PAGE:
Making Your Resume Stand Out

John Krautzel
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A professional resume is an essential tool for any job search. In many cases, it is the single factor that determines whether or not you move forward to the interview stage. By investing the time to make your resume stand out, you can increase your chances of getting a dream job.

1. Prioritize Information

If you make only one change to your professional resume, it should be to create a clear information hierarchy. Employers spend approximately six seconds on each resume; an effective hierarchy guides the reviewer's eye from point to point and ensures that your most important qualifications are immediately visible. The key information should be at the top and right side of the page. Use bold text and larger fonts to highlight important facts, and minimize the importance of other information using indented lines and bullet points.

2. Keep It Short

A professional resume should almost always be limited to one page. The idea of brevity also applies to the text itself. Fewer words create more white space, which makes it easier for employers to process information without feeling overwhelmed. Avoid long paragraphs, which are difficult to read. Instead, opt for lists or short line entries. Remove all unnecessary words, and place the most important words near the beginning of each entry. A short, concise resume is easier to scan, so employers have a better chance of remembering the content — and you.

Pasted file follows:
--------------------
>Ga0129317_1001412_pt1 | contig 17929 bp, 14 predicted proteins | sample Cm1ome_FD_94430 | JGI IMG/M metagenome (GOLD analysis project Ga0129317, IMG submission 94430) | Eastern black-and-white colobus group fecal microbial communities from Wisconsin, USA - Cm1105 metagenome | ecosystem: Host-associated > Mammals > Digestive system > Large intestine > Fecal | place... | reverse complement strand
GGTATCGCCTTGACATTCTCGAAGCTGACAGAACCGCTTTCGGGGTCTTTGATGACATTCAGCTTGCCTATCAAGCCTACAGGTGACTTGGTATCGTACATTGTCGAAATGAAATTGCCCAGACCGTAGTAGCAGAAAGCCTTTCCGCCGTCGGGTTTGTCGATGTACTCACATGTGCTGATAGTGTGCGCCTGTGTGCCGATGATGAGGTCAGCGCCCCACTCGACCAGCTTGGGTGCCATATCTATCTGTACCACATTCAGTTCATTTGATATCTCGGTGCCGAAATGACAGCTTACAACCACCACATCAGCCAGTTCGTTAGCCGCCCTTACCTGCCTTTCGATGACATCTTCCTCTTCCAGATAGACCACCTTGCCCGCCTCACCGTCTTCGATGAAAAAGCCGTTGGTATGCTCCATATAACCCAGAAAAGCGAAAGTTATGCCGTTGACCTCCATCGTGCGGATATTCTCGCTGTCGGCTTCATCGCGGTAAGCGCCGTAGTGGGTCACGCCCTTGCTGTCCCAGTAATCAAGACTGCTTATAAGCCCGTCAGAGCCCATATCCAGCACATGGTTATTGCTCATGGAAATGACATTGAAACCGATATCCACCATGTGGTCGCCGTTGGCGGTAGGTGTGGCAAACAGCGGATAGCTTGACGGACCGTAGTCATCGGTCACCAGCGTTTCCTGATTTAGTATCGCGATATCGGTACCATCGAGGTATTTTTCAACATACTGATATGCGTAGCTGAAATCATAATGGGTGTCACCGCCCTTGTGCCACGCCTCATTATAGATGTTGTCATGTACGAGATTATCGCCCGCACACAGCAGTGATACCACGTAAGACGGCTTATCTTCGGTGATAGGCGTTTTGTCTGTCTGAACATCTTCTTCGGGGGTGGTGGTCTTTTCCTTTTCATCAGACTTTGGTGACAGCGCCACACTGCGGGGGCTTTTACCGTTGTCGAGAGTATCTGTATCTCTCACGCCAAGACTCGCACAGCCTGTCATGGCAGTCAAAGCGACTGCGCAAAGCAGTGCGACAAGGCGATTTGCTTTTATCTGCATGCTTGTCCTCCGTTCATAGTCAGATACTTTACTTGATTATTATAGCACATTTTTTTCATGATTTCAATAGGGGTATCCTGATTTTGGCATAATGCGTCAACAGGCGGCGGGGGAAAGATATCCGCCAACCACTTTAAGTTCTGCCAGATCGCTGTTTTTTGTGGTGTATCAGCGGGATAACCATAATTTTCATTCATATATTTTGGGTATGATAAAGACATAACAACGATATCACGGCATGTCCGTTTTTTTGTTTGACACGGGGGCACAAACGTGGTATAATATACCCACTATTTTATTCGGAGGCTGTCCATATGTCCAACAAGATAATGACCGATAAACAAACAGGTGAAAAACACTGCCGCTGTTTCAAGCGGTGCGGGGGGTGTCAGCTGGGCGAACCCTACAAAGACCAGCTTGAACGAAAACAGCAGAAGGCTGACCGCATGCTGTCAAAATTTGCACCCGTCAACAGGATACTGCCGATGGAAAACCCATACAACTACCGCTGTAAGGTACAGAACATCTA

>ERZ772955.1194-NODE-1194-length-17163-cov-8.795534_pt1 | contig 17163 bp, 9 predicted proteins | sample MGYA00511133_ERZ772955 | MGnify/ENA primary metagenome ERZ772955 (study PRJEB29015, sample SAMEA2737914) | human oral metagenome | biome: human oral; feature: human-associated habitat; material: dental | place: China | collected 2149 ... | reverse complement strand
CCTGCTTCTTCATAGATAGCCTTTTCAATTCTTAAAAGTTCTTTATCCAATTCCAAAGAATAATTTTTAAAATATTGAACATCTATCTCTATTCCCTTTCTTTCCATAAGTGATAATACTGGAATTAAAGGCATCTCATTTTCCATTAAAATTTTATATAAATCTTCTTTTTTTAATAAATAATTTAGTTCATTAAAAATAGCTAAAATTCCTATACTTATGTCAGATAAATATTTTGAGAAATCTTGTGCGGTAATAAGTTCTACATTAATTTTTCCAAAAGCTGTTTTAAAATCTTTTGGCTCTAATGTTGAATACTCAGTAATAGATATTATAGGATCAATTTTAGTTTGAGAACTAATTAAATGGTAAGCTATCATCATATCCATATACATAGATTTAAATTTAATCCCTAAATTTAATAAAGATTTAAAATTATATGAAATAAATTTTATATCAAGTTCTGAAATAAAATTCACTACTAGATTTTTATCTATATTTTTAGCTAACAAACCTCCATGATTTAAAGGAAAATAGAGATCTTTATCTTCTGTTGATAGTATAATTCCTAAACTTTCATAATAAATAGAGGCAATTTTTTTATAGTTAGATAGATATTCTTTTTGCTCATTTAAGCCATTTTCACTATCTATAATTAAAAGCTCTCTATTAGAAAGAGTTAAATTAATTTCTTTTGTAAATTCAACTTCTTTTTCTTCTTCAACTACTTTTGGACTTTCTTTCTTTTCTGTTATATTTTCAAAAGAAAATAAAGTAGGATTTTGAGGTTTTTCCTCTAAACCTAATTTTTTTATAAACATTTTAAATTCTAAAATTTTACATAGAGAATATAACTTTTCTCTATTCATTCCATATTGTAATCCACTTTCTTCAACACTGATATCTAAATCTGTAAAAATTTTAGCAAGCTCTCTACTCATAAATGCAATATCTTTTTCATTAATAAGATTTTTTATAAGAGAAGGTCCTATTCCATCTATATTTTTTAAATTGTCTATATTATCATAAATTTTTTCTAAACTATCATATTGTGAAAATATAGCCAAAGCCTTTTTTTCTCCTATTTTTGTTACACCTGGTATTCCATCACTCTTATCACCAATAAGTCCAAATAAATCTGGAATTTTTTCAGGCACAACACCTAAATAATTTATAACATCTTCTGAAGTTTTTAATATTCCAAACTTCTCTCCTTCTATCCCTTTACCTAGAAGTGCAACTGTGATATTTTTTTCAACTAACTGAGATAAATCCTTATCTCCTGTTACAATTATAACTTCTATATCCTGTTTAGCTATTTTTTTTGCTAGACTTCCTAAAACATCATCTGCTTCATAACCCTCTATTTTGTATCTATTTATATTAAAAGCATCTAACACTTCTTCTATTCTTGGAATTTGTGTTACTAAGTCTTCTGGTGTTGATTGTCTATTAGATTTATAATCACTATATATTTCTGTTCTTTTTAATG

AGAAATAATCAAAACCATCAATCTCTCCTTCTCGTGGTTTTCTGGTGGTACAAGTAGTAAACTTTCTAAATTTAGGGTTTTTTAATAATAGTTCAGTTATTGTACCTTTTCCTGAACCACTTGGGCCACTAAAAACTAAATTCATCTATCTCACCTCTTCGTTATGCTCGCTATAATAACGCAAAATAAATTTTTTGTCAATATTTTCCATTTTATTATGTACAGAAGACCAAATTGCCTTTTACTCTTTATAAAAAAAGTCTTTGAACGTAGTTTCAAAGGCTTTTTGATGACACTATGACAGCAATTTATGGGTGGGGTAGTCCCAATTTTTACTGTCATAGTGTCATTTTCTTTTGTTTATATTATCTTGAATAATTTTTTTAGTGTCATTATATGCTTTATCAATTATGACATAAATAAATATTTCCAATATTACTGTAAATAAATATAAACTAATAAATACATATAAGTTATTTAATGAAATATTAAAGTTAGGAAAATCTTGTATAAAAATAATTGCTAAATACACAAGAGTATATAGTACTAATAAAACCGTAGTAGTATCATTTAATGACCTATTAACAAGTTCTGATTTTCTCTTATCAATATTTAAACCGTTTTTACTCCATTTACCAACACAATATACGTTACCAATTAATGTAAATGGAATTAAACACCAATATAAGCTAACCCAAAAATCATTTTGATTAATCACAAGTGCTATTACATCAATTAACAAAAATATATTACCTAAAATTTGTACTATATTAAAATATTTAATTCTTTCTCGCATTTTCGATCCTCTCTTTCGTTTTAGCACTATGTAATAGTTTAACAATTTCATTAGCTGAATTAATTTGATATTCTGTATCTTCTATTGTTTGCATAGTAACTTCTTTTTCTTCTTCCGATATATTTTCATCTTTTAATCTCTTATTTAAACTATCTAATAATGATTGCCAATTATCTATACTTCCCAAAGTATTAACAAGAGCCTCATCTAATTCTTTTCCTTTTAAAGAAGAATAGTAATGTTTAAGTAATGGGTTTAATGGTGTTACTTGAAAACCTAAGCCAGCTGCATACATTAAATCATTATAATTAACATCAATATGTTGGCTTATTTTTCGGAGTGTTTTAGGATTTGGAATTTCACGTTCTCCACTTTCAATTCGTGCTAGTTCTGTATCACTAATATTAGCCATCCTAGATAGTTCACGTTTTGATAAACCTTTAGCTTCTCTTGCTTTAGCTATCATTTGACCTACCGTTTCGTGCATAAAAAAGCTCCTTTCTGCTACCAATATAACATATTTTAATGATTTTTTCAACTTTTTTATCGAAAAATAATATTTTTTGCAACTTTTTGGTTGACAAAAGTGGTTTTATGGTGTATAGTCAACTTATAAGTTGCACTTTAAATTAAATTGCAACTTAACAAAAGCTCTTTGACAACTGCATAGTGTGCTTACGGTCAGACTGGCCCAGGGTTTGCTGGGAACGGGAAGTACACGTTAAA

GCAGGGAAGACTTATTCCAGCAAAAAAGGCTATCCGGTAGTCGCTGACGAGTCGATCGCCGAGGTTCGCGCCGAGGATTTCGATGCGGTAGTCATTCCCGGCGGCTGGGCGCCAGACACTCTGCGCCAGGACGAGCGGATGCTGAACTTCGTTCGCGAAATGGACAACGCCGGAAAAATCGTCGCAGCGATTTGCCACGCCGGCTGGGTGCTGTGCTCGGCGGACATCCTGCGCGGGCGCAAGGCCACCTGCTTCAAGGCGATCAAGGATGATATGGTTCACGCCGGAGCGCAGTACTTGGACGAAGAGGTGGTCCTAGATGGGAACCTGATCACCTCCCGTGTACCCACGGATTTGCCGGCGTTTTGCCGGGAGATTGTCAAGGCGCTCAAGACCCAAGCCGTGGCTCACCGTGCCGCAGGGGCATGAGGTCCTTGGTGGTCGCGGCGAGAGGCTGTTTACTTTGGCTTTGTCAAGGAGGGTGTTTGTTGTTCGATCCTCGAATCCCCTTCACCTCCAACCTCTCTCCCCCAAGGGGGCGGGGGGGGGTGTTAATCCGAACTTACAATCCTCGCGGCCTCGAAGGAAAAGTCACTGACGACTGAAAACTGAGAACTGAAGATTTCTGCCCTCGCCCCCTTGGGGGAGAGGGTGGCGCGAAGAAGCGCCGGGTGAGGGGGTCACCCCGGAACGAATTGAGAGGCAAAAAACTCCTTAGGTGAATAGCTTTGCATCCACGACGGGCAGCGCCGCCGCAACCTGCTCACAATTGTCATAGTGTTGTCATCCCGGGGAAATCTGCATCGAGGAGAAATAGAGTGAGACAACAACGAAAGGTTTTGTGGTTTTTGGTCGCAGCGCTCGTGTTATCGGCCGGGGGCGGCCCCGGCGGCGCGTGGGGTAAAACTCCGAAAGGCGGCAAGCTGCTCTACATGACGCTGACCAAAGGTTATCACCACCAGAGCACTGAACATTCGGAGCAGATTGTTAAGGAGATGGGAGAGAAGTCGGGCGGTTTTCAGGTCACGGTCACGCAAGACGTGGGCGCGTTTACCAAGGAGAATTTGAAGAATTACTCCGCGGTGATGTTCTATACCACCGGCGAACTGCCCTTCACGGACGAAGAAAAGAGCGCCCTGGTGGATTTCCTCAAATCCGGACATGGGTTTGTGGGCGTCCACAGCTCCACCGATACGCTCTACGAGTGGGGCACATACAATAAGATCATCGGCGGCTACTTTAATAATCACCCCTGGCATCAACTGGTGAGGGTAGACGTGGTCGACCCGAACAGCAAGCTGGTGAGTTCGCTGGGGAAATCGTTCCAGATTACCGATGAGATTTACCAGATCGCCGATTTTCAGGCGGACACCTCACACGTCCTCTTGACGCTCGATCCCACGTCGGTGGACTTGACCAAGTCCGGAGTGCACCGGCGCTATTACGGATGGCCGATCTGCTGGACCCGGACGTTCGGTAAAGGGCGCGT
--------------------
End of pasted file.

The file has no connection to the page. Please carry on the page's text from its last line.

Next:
3. Update the Format

If you haven't changed your professional resume in years, it's time to make a change. Ditch the obsolete objective statement, and replace it with a short professional summary that provides a snapshot of your experience in three to five bullet points. Consider branding yourself with a short statement that explains who you are as a professional. Use a clean, crisp resume design that highlights your professional experience rather than your choice of creative fonts. Avoid company logos and color; both were trendy at one point, but they tend to clutter the page and pull focus from you. A modern format demonstrates that you are up to date with current professional communication styles.

4. Tailor the Content

Just as you should use a different cover letter for each company, you can tailor a professional resume to suit each job opening. Read the job description to get an idea of what is most important to the employer. If the description places a heavy emphasis on a degree or certification, move your education and training sections to the top of the resume. For each work history entry, edit the responsibilities to relate to the duties of the open position. Tailoring the resume to the employer's needs instantly sets you apart from candidates who use the same format for every application.

Effective resume design and writing is not for the faint of heart, but your efforts can pay off during the job search. By investing the time to craft a professional resume that stands out from the rest of the pile, you can be one step ahead of the competition in the hiring process.

Image courtesy of Bart Claey at



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